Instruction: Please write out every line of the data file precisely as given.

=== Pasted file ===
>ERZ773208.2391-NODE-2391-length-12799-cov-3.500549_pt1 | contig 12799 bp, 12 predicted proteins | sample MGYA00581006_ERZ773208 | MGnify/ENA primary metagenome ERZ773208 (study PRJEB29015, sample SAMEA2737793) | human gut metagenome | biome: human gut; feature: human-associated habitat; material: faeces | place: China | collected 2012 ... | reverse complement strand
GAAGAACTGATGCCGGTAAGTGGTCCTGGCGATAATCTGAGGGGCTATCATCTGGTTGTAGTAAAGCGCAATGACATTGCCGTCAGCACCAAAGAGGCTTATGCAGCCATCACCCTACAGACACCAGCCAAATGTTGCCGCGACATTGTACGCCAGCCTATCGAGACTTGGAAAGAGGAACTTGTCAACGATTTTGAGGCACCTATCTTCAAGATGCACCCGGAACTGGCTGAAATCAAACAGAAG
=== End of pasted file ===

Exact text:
>ERZ773208.2391-NODE-2391-length-12799-cov-3.500549_pt1 | contig 12799 bp, 12 predicted proteins | sample MGYA00581006_ERZ773208 | MGnify/ENA primary metagenome ERZ773208 (study PRJEB29015, sample SAMEA2737793) | human gut metagenome | biome: human gut; feature: human-associated habitat; material: faeces | place: China | collected 2012 ... | reverse complement strand
GAAGAACTGATGCCGGTAAGTGGTCCTGGCGATAATCTGAGGGGCTATCATCTGGTTGTAGTAAAGCGCAATGACATTGCCGTCAGCACCAAAGAGGCTTATGCAGCCATCACCCTACAGACACCAGCCAAATGTTGCCGCGACATTGTACGCCAGCCTATCGAGACTTGGAAAGAGGAACTTGTCAACGATTTTGAGGCACCTATCTTCAAGATGCACCCGGAACTGGCTGAAATCAAACAGAAG